READING ON CIVIL RIGHTS
Here is a brief list of recent books about Martin Luther King, his influence, and the civil-rights movement he inspired.
PARTING THE WATERS: AMERICA IN THE KING YEARS, 1954-1963
by Taylor Branch, Simon & Schuster, 1989
A monumental study, this book explains the civil-rights movement and Martin Luther King in the '50s and '60s.
AND THE WALLS CAME TUMBLING DOWN: AN AUTOBIOGRAPHY
by Ralph David Abernathy, New York: Harper & Row, 1989
This is an insider's chronicle of the trials and troubles of a trumpeter for justice, but, for many, four pages of Dr. King's relations with women spoil the treat.
RACIAL MATTERS: THE FBI'S SECRET FILE ON BLACK AMERICA, 1960-1972
by Kenneth O'Reilly, New York: Free Press, 1989
The title of this book aptly describes its purpose: to discuss the FBI's use of spying, intruding, and undermining from within to destroy black activist personalities from King to Malcolm X during the 1960s.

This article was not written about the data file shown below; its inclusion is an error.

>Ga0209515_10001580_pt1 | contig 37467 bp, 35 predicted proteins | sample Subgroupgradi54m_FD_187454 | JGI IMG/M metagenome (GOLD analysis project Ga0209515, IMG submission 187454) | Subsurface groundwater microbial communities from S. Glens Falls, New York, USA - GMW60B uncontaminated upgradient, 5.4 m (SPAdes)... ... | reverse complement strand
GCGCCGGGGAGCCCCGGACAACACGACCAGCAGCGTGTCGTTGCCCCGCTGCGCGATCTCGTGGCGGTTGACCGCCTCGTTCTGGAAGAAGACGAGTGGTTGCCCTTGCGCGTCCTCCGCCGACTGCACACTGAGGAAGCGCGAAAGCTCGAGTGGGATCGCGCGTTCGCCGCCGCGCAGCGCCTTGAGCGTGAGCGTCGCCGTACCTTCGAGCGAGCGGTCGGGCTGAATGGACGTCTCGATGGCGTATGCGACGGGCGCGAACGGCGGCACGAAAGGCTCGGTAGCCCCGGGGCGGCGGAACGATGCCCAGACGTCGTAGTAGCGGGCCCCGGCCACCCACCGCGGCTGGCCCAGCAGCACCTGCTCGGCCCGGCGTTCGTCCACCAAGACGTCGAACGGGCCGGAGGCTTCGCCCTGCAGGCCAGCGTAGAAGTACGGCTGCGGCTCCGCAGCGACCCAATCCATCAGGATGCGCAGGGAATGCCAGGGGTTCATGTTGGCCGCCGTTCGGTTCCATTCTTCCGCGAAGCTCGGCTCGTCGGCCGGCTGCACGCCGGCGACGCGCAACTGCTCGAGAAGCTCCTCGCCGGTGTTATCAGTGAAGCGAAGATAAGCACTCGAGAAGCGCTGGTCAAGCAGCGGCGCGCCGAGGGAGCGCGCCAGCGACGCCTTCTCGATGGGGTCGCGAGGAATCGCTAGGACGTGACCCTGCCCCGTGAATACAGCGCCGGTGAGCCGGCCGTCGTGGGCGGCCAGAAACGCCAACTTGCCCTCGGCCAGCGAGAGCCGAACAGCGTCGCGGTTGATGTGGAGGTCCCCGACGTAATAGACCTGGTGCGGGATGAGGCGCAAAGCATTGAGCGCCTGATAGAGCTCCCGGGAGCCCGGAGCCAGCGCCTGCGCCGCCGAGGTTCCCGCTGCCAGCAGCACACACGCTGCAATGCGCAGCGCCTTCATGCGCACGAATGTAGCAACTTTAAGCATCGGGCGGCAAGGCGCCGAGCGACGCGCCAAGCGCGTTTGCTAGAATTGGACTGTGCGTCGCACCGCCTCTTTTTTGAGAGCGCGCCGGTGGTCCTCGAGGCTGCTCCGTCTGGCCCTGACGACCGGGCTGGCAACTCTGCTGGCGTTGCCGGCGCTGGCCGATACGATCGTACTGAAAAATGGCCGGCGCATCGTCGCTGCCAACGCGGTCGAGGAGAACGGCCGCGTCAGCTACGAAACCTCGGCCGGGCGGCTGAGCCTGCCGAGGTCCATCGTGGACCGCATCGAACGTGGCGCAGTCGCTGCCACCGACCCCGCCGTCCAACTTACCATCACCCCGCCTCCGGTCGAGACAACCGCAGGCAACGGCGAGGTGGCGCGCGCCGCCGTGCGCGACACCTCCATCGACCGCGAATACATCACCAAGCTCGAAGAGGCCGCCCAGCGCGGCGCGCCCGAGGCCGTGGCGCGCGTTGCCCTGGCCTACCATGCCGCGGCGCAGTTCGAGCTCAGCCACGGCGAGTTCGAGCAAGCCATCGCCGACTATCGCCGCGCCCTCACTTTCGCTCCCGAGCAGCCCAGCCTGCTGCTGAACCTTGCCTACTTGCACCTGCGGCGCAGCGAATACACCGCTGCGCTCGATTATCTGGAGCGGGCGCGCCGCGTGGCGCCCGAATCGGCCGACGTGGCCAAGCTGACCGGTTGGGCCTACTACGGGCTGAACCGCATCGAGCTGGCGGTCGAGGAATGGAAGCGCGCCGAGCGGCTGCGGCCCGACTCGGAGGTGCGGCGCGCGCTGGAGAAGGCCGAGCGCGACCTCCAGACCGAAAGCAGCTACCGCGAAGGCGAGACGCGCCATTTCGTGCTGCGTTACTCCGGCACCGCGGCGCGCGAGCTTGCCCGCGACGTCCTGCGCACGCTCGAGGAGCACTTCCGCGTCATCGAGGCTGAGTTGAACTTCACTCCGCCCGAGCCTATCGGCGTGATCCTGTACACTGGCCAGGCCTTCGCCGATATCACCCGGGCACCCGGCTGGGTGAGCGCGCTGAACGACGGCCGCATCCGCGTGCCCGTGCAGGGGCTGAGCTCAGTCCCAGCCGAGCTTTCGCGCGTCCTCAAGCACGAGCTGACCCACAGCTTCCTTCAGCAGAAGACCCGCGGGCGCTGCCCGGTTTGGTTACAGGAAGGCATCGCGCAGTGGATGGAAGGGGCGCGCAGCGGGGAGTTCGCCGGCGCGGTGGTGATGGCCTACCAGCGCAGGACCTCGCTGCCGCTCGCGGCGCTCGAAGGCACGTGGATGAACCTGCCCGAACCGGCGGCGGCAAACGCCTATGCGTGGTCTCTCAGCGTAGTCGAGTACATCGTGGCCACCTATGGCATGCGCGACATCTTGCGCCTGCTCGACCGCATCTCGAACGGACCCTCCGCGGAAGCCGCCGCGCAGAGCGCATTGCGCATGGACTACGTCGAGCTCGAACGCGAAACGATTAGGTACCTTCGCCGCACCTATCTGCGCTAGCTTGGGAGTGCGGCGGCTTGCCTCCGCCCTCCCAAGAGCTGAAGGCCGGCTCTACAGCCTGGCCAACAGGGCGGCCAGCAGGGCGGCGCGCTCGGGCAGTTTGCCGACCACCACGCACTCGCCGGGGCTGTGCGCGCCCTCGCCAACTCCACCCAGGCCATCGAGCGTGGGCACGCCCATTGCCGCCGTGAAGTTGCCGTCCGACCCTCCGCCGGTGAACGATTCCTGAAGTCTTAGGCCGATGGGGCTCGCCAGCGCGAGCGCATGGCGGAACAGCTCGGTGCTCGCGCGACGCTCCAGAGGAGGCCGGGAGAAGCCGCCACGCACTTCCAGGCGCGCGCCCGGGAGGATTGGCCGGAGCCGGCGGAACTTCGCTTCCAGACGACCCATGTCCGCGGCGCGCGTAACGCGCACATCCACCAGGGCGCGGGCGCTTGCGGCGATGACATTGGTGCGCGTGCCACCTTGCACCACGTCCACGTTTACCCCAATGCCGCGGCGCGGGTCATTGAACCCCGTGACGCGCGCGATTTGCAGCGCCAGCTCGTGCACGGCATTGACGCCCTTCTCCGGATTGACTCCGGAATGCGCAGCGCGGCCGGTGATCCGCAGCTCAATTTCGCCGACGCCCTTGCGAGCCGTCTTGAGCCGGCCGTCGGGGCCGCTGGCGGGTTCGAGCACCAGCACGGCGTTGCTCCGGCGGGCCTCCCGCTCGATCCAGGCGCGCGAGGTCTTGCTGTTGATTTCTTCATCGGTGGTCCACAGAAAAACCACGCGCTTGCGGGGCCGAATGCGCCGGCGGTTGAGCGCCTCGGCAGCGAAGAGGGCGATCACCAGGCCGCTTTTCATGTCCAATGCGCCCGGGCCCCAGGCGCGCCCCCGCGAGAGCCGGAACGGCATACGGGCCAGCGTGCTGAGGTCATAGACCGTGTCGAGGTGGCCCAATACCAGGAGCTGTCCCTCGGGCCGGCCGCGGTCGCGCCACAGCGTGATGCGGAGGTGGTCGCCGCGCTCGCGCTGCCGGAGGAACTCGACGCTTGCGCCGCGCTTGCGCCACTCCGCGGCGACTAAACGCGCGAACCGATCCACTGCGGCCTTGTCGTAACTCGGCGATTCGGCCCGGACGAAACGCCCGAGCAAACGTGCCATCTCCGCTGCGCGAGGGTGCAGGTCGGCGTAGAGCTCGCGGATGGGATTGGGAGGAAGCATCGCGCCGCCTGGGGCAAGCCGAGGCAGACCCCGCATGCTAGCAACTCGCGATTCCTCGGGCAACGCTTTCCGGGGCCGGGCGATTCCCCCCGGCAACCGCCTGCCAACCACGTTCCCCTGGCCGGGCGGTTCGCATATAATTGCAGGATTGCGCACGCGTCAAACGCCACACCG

THE AUTOBIOGRAPHY OF AN EX-COLORED MAN
by James Weldon Johnson, New York: Vintage, 1989
Originally published in 1927, Johnson describes his experiences in traveling throughout America and into foreign lands. He depicts dramatically the lives of Negroes in a segregated Southern society, in the North, and in European countries.
FIGURES IN BLACK: WORD SIGNS AND THE `RACIAL' SELF
by Henry Louis Gates Jr., New York: Oxford University Press, 1988
To gain insight into styles, language, and words and signs that indicate the black ``racial'' self, read this book.
THIS IS MY CENTURY: NEW AND COLLECTED POEMS
by Margaret Walker, Athens: University of Georgia Press, 1989
A person who spans the decades, Walker gives a capsule of black thought and creativity during the 20th century.